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Spc. Joseph Jackson from Company B, 4th Battalion, 27th Field Artillery, starts the process of filling out forms for medical screening while processing through Baumholder’s reintegration center after returning home from Iraq on Friday. During the seven-day process, starting the day after troops arrive home, soldiers will undergo medical screenings, chaplain briefs, finance and household goods processing and update personal information.
Spc. Joseph Jackson from Company B, 4th Battalion, 27th Field Artillery, starts the process of filling out forms for medical screening while processing through Baumholder’s reintegration center after returning home from Iraq on Friday. During the seven-day process, starting the day after troops arrive home, soldiers will undergo medical screenings, chaplain briefs, finance and household goods processing and update personal information. (Ben Bloker / S&S)

The Army’s process for determining a soldier’s fitness for combat is confusing and increases the chance of sending ailing troops to war, according to an Army inspector general’s report obtained by USA Today.

Citing the report, the paper wrote Monday that there are at least 15 "inadequate, unsynchronized or conflicting" policies governing increases the likelihood that soldiers who do not meet medical deployability requirements may be deployed in violation of one or more policies."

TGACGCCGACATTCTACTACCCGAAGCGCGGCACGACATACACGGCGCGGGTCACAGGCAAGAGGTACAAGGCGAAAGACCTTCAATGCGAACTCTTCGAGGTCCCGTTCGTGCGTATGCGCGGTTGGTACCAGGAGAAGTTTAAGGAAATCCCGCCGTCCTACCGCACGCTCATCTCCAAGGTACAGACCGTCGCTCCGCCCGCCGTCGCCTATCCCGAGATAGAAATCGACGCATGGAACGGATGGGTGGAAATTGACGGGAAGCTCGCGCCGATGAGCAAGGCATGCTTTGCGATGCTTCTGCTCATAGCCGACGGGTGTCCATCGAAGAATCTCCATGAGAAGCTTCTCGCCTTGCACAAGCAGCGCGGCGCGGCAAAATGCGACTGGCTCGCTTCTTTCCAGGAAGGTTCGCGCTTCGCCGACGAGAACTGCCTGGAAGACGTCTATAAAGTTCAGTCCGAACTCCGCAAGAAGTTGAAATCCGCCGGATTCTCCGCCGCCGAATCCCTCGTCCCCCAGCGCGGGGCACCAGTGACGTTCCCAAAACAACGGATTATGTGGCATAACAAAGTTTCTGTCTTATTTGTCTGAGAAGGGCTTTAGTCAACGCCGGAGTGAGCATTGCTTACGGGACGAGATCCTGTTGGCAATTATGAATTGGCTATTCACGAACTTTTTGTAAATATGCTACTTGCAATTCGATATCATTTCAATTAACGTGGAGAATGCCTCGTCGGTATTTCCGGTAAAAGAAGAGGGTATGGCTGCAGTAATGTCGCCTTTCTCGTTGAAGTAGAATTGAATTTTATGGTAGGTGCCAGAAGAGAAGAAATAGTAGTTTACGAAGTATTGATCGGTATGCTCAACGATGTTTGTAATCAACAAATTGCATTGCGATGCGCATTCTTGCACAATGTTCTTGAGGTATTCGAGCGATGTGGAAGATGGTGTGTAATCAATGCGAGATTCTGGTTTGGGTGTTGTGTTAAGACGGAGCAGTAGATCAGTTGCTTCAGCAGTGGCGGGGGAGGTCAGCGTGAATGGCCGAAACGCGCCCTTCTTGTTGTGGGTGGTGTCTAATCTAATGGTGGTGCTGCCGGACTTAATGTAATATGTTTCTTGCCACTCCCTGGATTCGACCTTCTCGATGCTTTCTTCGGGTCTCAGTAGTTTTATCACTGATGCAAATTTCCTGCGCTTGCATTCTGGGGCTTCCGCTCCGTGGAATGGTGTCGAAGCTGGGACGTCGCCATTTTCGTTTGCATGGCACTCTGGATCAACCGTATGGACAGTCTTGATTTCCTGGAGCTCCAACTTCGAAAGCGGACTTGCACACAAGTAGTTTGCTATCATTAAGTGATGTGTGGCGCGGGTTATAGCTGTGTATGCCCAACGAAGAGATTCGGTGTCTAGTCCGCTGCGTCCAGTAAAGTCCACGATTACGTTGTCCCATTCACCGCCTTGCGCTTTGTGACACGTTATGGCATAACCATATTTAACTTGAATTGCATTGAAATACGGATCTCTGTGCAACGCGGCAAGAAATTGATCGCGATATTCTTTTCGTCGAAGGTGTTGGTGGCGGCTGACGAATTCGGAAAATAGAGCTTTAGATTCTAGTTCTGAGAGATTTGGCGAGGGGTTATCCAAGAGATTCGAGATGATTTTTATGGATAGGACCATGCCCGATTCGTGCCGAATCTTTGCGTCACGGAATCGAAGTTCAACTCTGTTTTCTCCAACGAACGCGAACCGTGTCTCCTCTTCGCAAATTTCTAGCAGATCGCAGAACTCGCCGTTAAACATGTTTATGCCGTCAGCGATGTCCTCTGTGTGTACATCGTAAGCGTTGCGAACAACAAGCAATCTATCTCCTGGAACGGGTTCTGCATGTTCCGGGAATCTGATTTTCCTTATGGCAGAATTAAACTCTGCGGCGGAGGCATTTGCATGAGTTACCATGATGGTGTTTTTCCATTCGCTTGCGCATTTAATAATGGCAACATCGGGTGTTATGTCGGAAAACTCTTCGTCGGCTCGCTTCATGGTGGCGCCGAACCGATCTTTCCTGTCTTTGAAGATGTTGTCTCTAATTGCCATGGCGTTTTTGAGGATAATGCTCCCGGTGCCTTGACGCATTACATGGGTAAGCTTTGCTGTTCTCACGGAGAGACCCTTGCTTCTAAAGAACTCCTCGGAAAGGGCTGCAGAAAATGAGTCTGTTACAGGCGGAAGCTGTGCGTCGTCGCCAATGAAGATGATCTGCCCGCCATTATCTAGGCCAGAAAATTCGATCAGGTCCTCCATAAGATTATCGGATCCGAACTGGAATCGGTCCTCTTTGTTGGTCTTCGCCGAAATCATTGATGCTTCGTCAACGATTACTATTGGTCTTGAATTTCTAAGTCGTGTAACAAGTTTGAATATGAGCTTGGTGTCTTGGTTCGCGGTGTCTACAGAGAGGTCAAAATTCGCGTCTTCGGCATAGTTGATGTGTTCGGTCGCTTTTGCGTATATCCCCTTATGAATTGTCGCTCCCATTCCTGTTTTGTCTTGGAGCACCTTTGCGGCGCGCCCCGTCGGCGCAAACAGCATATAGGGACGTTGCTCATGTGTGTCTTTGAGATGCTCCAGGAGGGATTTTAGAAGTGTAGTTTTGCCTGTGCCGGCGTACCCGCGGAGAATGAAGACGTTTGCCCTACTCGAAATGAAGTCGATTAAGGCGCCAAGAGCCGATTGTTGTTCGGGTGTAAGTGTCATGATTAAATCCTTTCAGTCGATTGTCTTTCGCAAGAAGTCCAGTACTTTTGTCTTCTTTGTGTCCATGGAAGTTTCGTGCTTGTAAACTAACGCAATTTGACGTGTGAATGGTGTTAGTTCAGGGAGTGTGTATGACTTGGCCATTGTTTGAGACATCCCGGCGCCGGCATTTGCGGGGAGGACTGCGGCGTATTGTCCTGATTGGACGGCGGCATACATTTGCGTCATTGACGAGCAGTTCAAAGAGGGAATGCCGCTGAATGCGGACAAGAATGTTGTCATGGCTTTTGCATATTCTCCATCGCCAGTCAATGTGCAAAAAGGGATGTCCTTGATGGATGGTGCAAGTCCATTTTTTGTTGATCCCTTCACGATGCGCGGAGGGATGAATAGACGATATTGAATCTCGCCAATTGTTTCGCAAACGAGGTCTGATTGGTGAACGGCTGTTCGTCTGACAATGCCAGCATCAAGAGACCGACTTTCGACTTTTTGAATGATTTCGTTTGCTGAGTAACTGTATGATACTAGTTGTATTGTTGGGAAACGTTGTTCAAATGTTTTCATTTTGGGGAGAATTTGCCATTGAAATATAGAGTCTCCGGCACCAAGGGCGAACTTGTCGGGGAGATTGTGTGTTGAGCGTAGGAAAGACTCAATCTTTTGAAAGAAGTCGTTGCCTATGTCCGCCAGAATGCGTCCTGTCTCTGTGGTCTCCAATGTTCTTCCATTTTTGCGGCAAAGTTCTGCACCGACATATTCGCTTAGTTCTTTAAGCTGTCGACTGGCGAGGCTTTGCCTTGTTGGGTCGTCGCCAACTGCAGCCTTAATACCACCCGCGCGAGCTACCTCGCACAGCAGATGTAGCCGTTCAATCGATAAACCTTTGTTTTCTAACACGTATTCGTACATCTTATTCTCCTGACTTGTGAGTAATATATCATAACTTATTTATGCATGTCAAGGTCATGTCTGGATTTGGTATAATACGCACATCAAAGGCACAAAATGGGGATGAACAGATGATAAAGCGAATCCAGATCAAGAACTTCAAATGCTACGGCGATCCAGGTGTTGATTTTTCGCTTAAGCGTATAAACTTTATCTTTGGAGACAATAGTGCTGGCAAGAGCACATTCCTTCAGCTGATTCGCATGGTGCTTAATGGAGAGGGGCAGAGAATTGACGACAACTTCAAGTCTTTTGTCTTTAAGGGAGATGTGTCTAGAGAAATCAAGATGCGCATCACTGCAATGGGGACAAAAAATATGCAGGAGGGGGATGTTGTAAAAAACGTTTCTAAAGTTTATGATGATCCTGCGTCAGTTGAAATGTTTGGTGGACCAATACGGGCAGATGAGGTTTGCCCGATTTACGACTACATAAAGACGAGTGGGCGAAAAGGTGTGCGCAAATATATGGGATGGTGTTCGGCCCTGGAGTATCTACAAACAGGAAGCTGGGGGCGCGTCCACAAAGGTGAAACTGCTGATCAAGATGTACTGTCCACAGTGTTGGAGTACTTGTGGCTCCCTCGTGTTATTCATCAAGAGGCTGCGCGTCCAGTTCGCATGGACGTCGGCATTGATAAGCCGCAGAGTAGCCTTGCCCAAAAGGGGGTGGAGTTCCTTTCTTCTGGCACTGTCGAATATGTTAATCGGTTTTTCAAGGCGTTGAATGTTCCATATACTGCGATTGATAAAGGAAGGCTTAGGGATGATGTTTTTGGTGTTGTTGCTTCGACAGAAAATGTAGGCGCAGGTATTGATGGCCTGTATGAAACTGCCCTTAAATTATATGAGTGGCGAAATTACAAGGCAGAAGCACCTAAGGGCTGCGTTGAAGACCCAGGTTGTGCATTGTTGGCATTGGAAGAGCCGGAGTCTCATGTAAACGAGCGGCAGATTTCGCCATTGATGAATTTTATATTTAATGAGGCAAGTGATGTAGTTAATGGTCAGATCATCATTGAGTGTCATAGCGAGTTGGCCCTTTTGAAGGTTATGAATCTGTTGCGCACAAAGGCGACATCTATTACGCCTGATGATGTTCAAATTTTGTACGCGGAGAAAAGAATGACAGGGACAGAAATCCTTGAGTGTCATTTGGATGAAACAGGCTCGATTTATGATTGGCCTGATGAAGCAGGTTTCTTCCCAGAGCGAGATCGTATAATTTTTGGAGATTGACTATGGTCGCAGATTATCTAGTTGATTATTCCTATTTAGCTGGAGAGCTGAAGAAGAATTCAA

Army Secretary Pete Geren requested the probe last June after soldiers, Congress and veterans groups raised concerns "regarding the growing perception that the Army is deploying soldiers to Iraq and Afghanistan who are medically unfit," the Jan. 28 report says.

The report did not list specific conditions that would prevent deployment, the paper noted.

Some key findings, according to USA Today:

Confusion exists over whether a commander or a doctor makes the final decision to send a soldier with a health issue to war and that the Army has "no clear resolution process" to settle disagreements.Many commanders and Army doctors are not aware of new Central Command guidelines that add medical conditions that would make a soldier unfit. Last year, the command added vision and hearing loss to the list of problems that would stop a deployment.The Army has "no clear resolution process" to settle disagreements between a doctor and commander over a soldier’s fitness.Army spokesman Lt. Col. Christopher Garver told USA Today that all the recommendations in the inspector general’s report have been accepted, and that a process for settling disputes is being developed.

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